Sounds pretty innocent to me, if you take them at their word, but the ads, err I mean the search results they serve up are dominated by Google ads, in fact, on most users screens, they probably would not be able to see the actual Google search results. Now, David says it is Google and Dell who is doing it, but I wonder if it is Dell’s decision alone to decide how many ads to place on a search results page such as this? I know I decide how many I show on my site, but I have no exclusive deal with Dell to compare it to. I guess the terms and decision makers will come out when Dell and Google respond, if they haven’t already. David goes on to give some reasons why Dell and Google would do this.

The computer hardware business has razor-thin margins which means making a profit is tough. So the opportunity for Dell to get a recurring revenue stream from an existing customer long after the sale of the computer is more than just enticing, it?s huge. It also means a couple other things:

Dell and Google have an incentive to make it very hard for users to turn this off.
Because users can?t get rid of it, Dell and Google can get away with putting more ads on the page and pushing user-relevant content off the page. Source: Google turns the page? in a bad way

Now, I myself have not seen the redirector in action, most of the Dell computers that I end up seeing are re-imaged when they are received by the buyers, so, this crap does not live on those computers very long, and, as a matter of fact, the last one I looked at did much the same thing, but with a Microsoft results page that was a little more helpful than the Dell/Google page, it only had three sponsored listings and a most popular products listing before the search results. OpenDNS is a service users have to go get, and they do much the same thing, but they are way more friendly on their results page, adding a did you mean this link, like when you misspell something, at the top, and the search results right below it, with the sponsored listings on the right, much like the default Google search page. So, lots of commenters are saying OpenDNs only brought it up because they are in competition and that they are trying to make it sound worse than it is by throwing terms around like spyware and saying it is hard to remove. It is easy to find and obviously named in the Add/Remove programs applet in the control panel, so it is not hard to remove.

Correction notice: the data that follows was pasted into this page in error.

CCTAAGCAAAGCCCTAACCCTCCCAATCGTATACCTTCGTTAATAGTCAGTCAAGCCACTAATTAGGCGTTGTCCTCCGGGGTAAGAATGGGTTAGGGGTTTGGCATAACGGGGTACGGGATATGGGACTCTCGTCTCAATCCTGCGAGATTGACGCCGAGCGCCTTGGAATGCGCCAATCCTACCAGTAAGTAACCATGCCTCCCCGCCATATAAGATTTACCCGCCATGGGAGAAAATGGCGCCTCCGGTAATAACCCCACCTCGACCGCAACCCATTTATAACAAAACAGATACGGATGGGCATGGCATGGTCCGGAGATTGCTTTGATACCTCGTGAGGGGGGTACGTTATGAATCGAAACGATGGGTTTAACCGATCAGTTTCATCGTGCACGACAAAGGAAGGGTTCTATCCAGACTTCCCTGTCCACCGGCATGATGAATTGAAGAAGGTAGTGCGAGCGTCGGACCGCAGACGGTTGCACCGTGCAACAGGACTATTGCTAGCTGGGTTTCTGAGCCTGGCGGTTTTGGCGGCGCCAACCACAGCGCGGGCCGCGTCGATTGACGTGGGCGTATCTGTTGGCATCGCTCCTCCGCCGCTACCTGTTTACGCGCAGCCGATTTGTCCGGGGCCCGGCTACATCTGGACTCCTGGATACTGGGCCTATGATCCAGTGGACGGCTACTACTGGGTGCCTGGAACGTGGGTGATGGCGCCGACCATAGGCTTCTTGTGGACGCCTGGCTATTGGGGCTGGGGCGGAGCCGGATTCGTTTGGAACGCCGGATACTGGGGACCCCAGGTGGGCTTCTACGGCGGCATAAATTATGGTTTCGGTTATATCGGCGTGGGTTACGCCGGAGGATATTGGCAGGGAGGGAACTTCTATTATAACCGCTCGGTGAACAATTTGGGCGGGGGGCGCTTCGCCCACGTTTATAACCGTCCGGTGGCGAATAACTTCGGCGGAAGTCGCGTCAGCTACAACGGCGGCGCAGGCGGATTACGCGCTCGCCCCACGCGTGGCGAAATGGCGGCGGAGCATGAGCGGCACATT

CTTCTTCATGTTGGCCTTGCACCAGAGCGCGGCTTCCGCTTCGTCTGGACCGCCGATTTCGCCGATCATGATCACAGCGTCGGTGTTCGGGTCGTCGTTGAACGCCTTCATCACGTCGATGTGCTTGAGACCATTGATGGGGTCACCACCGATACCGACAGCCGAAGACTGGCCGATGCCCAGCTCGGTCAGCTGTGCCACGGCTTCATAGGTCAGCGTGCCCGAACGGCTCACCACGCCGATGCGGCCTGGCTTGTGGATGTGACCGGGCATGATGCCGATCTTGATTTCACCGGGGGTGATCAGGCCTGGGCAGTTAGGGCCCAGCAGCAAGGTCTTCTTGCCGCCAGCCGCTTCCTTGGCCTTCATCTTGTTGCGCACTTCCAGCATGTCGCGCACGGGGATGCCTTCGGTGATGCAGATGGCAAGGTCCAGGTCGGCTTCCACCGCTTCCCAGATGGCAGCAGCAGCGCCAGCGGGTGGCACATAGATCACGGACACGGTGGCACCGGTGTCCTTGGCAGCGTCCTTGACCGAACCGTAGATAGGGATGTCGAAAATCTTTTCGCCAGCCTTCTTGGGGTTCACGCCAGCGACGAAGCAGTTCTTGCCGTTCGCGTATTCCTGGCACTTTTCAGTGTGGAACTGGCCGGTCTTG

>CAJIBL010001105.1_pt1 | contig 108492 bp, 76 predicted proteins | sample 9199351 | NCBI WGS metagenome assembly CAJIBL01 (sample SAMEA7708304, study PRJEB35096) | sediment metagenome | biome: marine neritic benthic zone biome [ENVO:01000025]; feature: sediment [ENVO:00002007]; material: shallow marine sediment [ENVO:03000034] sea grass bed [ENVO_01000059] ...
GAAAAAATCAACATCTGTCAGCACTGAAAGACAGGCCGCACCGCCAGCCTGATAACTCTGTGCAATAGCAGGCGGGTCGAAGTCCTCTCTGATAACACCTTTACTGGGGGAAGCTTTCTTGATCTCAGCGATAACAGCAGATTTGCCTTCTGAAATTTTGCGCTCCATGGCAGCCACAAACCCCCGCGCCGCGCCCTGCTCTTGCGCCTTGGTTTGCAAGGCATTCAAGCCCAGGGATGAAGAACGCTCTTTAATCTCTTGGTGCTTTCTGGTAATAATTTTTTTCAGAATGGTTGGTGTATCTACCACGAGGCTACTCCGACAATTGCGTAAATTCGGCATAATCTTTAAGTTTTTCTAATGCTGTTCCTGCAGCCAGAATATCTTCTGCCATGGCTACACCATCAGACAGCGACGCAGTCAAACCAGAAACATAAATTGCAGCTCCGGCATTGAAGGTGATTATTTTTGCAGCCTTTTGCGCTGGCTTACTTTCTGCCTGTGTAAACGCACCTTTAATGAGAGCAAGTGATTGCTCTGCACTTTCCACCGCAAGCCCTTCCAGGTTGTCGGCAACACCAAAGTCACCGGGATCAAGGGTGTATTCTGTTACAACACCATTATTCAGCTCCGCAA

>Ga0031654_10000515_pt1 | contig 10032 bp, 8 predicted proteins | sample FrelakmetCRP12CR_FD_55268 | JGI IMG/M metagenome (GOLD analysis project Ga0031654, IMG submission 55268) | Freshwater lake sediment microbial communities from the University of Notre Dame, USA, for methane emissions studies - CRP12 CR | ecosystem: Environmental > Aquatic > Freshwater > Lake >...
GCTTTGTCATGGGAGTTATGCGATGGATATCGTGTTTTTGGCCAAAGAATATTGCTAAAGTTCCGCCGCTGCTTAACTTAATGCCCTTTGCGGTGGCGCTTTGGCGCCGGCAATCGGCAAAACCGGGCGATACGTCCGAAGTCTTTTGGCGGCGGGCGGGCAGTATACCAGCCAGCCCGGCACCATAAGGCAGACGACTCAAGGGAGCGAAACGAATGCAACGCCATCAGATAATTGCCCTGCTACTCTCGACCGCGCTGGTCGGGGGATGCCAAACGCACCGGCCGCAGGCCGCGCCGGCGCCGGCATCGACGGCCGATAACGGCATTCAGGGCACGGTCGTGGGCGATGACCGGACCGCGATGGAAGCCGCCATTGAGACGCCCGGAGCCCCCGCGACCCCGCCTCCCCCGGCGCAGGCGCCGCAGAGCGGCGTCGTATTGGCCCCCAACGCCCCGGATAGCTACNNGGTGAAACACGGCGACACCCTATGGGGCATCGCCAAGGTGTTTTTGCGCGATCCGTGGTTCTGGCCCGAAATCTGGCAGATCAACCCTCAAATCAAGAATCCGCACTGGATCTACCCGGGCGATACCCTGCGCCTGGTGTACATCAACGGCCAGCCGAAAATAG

Danny Sullivan says:

I wouldn’t consider it spyware, but it certainly isn’t friendly ware. But you can understand why some people would think it’s spyware, when their computers seem to be acting in a strange way. Some searches brought up plenty of people who are confused by the software and what it is doing.

One of the most ironic things in all this is to compare what’s happening to the statements Dell and Google have made about consumer choice in the past. When the deal came out in May 2006, Dell said: